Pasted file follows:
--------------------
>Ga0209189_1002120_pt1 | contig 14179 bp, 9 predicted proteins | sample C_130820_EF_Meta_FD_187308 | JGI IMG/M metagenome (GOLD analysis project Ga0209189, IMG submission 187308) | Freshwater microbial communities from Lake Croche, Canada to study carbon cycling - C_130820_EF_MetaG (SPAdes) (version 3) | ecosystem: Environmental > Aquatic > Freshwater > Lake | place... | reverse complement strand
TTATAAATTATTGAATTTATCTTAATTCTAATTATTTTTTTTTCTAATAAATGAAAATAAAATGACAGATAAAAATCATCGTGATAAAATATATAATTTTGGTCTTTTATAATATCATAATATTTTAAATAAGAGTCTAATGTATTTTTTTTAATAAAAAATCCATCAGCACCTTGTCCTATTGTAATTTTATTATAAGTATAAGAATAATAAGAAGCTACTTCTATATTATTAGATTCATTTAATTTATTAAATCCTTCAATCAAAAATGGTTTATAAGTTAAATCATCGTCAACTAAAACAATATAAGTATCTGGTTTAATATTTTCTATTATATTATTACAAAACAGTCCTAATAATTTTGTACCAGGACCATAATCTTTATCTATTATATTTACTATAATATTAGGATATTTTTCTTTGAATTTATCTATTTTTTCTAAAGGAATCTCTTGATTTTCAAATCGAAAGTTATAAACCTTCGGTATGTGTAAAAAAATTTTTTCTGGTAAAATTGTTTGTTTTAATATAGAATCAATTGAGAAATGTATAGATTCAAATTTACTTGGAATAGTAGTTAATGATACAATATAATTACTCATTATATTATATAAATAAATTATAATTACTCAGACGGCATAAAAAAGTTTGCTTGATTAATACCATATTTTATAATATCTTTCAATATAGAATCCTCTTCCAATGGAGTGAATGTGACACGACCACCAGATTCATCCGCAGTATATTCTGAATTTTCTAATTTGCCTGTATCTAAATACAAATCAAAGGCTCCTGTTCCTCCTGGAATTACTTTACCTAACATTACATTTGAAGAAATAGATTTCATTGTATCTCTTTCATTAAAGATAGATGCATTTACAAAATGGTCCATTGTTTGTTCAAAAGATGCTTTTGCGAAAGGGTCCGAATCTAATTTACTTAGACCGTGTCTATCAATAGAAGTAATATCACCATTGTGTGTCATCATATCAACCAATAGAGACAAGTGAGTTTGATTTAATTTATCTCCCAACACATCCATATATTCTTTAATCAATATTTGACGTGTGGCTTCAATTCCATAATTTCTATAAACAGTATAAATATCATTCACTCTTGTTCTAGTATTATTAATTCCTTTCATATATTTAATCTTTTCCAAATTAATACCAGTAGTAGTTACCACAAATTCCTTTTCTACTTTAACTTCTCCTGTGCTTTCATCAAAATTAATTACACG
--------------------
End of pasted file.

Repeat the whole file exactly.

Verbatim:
>Ga0209189_1002120_pt1 | contig 14179 bp, 9 predicted proteins | sample C_130820_EF_Meta_FD_187308 | JGI IMG/M metagenome (GOLD analysis project Ga0209189, IMG submission 187308) | Freshwater microbial communities from Lake Croche, Canada to study carbon cycling - C_130820_EF_MetaG (SPAdes) (version 3) | ecosystem: Environmental > Aquatic > Freshwater > Lake | place... | reverse complement strand
TTATAAATTATTGAATTTATCTTAATTCTAATTATTTTTTTTTCTAATAAATGAAAATAAAATGACAGATAAAAATCATCGTGATAAAATATATAATTTTGGTCTTTTATAATATCATAATATTTTAAATAAGAGTCTAATGTATTTTTTTTAATAAAAAATCCATCAGCACCTTGTCCTATTGTAATTTTATTATAAGTATAAGAATAATAAGAAGCTACTTCTATATTATTAGATTCATTTAATTTATTAAATCCTTCAATCAAAAATGGTTTATAAGTTAAATCATCGTCAACTAAAACAATATAAGTATCTGGTTTAATATTTTCTATTATATTATTACAAAACAGTCCTAATAATTTTGTACCAGGACCATAATCTTTATCTATTATATTTACTATAATATTAGGATATTTTTCTTTGAATTTATCTATTTTTTCTAAAGGAATCTCTTGATTTTCAAATCGAAAGTTATAAACCTTCGGTATGTGTAAAAAAATTTTTTCTGGTAAAATTGTTTGTTTTAATATAGAATCAATTGAGAAATGTATAGATTCAAATTTACTTGGAATAGTAGTTAATGATACAATATAATTACTCATTATATTATATAAATAAATTATAATTACTCAGACGGCATAAAAAAGTTTGCTTGATTAATACCATATTTTATAATATCTTTCAATATAGAATCCTCTTCCAATGGAGTGAATGTGACACGACCACCAGATTCATCCGCAGTATATTCTGAATTTTCTAATTTGCCTGTATCTAAATACAAATCAAAGGCTCCTGTTCCTCCTGGAATTACTTTACCTAACATTACATTTGAAGAAATAGATTTCATTGTATCTCTTTCATTAAAGATAGATGCATTTACAAAATGGTCCATTGTTTGTTCAAAAGATGCTTTTGCGAAAGGGTCCGAATCTAATTTACTTAGACCGTGTCTATCAATAGAAGTAATATCACCATTGTGTGTCATCATATCAACCAATAGAGACAAGTGAGTTTGATTTAATTTATCTCCCAACACATCCATATATTCTTTAATCAATATTTGACGTGTGGCTTCAATTCCATAATTTCTATAAACAGTATAAATATCATTCACTCTTGTTCTAGTATTATTAATTCCTTTCATATATTTAATCTTTTCCAAATTAATACCAGTAGTAGTTACCACAAATTCCTTTTCTACTTTAACTTCTCCTGTGCTTTCATCAAAATTAATTACACG